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Parish Pump Politics

 

Brexit and Trump are providing the drama

Despite newspaper columns and radio airtime full of TDs and Ministers talking about local politics, Irish people look abroad for real importance.

Brands need to consider consumer's global perspective.

 
 

Local Politics: No Engagement

In the three years we have analysed political stories in Ireland, the most engaged with story hasn't been one of the few pieces of legislation introduced, or the number of inquiries or the new Taoiseach or even the recent risk of the Government dissolving. The most engaged with story has been the delay it took the Government to form.

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In our global world, people attribute more importance on US politics, European policies and Brexit negotiations. Voters are more tuned into how global factors influence our lives more than local parish politics.

 
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Global first, local last

The three years have thrown up three dramatic news threads.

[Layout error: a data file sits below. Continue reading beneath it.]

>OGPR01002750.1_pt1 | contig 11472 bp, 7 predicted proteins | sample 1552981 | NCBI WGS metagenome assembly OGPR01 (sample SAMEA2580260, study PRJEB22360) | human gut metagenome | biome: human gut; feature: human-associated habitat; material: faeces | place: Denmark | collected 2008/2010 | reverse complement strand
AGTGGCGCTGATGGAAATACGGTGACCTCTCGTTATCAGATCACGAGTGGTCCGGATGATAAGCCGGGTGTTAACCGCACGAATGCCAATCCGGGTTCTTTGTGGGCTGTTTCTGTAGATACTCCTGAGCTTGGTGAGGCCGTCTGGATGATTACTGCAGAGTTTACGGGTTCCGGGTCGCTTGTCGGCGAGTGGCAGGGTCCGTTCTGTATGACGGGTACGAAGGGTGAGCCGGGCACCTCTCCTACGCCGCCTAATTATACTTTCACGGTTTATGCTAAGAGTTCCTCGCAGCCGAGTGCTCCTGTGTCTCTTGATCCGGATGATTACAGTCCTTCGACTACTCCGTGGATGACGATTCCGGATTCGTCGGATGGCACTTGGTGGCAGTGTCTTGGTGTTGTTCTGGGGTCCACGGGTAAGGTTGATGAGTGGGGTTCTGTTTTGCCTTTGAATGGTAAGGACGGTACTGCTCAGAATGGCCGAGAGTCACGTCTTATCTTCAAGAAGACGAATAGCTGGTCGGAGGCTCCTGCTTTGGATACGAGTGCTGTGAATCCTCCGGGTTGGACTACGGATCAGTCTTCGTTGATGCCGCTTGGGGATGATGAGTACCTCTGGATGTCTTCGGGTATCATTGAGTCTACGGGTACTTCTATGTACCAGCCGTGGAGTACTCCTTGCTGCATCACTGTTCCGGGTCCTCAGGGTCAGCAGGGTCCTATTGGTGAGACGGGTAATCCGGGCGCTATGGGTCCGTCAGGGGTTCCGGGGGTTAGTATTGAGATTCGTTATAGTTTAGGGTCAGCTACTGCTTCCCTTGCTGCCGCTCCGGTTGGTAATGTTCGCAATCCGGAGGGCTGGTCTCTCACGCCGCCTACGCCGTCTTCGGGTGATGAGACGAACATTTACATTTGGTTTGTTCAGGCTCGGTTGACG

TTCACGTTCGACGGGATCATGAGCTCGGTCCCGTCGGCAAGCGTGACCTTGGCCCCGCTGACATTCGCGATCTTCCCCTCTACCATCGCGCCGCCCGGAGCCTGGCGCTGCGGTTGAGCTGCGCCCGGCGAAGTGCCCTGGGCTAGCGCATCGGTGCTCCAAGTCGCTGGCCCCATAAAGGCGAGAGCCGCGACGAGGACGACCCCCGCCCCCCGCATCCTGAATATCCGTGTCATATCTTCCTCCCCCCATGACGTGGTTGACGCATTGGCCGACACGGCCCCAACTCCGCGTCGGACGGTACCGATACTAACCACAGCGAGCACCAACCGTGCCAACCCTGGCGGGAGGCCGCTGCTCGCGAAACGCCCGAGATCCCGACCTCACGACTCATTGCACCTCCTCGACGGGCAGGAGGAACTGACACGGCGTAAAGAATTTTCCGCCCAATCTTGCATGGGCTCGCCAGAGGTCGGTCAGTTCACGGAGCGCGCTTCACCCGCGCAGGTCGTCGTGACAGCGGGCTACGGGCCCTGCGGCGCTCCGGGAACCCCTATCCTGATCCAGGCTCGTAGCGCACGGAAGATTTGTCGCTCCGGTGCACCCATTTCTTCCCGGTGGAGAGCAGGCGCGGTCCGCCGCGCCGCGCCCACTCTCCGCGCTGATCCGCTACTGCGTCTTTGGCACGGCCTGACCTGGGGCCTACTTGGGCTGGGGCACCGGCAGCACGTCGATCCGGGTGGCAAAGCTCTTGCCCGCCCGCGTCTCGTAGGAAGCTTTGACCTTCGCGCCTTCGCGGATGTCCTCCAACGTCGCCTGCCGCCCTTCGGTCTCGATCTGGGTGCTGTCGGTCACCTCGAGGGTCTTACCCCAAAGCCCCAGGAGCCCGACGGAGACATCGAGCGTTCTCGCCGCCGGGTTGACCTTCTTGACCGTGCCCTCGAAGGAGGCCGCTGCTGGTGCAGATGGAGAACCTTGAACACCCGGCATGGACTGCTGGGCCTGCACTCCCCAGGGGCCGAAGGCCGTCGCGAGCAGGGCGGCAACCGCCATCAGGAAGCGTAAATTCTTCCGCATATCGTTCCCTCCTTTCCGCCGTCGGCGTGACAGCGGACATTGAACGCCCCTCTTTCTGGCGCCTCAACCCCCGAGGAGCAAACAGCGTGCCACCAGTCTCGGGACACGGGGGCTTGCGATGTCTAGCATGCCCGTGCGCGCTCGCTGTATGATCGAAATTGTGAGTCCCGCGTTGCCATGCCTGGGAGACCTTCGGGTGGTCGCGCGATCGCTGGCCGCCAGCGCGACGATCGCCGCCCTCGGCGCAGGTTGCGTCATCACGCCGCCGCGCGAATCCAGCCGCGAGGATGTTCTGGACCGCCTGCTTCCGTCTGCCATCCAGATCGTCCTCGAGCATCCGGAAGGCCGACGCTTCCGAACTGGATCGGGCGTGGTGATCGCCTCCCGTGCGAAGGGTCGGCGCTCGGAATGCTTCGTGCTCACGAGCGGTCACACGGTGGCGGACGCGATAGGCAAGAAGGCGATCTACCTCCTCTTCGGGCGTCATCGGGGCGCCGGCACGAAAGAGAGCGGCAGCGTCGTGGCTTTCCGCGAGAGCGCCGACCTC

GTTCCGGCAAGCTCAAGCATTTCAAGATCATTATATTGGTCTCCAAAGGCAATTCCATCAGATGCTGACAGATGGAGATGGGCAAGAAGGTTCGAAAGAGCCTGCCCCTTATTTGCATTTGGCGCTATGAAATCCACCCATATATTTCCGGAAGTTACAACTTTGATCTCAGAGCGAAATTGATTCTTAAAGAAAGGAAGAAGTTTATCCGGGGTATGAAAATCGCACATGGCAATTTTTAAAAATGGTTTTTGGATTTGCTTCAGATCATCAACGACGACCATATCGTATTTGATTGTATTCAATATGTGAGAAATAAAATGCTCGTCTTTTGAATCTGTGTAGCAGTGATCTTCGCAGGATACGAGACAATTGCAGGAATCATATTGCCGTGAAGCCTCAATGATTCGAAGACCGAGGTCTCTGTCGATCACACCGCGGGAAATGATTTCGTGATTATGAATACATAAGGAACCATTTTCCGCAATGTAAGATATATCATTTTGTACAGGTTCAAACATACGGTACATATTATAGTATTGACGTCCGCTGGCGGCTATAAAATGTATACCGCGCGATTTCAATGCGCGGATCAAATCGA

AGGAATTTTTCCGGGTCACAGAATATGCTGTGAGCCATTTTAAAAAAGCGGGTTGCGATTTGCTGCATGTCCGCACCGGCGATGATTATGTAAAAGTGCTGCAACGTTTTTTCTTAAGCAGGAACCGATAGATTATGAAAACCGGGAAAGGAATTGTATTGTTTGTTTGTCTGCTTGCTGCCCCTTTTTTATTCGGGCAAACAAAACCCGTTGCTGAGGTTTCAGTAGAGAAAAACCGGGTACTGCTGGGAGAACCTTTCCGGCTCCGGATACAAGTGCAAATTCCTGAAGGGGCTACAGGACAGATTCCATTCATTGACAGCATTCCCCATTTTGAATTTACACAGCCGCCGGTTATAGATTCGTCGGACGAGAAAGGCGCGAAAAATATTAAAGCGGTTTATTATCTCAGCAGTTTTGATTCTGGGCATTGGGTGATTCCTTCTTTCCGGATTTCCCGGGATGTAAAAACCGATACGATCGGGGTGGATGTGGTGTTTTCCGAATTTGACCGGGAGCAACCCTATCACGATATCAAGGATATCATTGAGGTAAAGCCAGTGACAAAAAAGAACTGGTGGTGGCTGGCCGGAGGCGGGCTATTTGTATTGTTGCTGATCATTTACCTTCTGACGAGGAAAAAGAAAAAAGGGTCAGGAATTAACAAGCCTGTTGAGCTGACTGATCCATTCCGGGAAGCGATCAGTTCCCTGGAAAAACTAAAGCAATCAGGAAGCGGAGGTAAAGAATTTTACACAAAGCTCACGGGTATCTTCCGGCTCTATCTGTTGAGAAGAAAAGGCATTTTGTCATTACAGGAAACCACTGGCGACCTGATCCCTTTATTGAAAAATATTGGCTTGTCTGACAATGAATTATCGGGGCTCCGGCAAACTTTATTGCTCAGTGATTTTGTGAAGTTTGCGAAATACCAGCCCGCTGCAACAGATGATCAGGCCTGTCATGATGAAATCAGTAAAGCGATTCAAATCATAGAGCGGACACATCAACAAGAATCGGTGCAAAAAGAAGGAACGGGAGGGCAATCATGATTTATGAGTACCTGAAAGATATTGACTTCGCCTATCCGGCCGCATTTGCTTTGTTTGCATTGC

The first was the on-going terror attacks jeopardising European security, while the the refugee crisis tested our humanity. The second story holding our attention was Brexit, which has significant impacts on Ireland's future. The third event which distracted us from local politics was the election of the US President. Historically, Ireland welcomed the Clintons and subsequently Obama, so this story shook our US-Irish relations.

 

We are global

While protectionism and nationalism has risen in other countries, Ireland continues to value globalisation. We work for foreign national companies, we have siblings working abroad and we treat European flights like buses to the next town. We acknowledge that Ireland is but a mere island in a global village and world news is more important in our daily life.

Government Stability?

Going into 2018, local politics is not engaging Irish people. As a result, half the population believe they are not doing enough to address major societal problems including health and housing.

One in two people believe an election should be called next year. This group tends to be younger, the next generation. The current Governments has never been the most stable, so a 2018 election could be on the cards. 

Lessons towards 2020

Firstly, Irish people are quick to share what their needs are. These need states can change quickly. Irish organisations, business and Government should listen to people intently and empathically respond to these needs.

Secondly, politicians and business and community leaders need to understand that people have greater concerns than local matters. The future consumer is globally connected and is as quick to buy a brand, or ideology abroad as it is to support local.

Staying on top of what matters in Irish culture, fuelled by a global news, is key for any organisation to succeed in the future.